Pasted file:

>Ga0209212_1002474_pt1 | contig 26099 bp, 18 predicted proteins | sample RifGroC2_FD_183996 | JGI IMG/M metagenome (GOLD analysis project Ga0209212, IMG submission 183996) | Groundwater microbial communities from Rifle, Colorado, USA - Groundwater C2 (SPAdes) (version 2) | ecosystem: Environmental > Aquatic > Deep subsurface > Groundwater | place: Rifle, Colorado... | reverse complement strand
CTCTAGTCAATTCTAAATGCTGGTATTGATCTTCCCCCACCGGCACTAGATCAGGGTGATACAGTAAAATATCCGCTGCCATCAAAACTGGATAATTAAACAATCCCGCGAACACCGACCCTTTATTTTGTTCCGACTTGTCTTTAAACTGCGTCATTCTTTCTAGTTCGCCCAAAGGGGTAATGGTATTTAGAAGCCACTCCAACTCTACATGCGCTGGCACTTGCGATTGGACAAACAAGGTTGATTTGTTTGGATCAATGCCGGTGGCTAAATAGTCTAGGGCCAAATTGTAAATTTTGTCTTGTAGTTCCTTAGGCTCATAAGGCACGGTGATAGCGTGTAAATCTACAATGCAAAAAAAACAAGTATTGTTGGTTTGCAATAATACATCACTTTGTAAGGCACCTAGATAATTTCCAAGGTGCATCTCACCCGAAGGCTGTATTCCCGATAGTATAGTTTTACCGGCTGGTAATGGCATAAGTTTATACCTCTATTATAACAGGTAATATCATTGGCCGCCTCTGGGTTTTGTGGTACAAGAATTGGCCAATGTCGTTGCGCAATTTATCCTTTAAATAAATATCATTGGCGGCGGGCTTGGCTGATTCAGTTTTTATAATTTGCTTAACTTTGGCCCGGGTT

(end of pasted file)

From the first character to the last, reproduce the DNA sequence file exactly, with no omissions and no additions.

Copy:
>Ga0209212_1002474_pt1 | contig 26099 bp, 18 predicted proteins | sample RifGroC2_FD_183996 | JGI IMG/M metagenome (GOLD analysis project Ga0209212, IMG submission 183996) | Groundwater microbial communities from Rifle, Colorado, USA - Groundwater C2 (SPAdes) (version 2) | ecosystem: Environmental > Aquatic > Deep subsurface > Groundwater | place: Rifle, Colorado... | reverse complement strand
CTCTAGTCAATTCTAAATGCTGGTATTGATCTTCCCCCACCGGCACTAGATCAGGGTGATACAGTAAAATATCCGCTGCCATCAAAACTGGATAATTAAACAATCCCGCGAACACCGACCCTTTATTTTGTTCCGACTTGTCTTTAAACTGCGTCATTCTTTCTAGTTCGCCCAAAGGGGTAATGGTATTTAGAAGCCACTCCAACTCTACATGCGCTGGCACTTGCGATTGGACAAACAAGGTTGATTTGTTTGGATCAATGCCGGTGGCTAAATAGTCTAGGGCCAAATTGTAAATTTTGTCTTGTAGTTCCTTAGGCTCATAAGGCACGGTGATAGCGTGTAAATCTACAATGCAAAAAAAACAAGTATTGTTGGTTTGCAATAATACATCACTTTGTAAGGCACCTAGATAATTTCCAAGGTGCATCTCACCCGAAGGCTGTATTCCCGATAGTATAGTTTTACCGGCTGGTAATGGCATAAGTTTATACCTCTATTATAACAGGTAATATCATTGGCCGCCTCTGGGTTTTGTGGTACAAGAATTGGCCAATGTCGTTGCGCAATTTATCCTTTAAATAAATATCATTGGCGGCGGGCTTGGCTGATTCAGTTTTTATAATTTGCTTAACTTTGGCCCGGGTT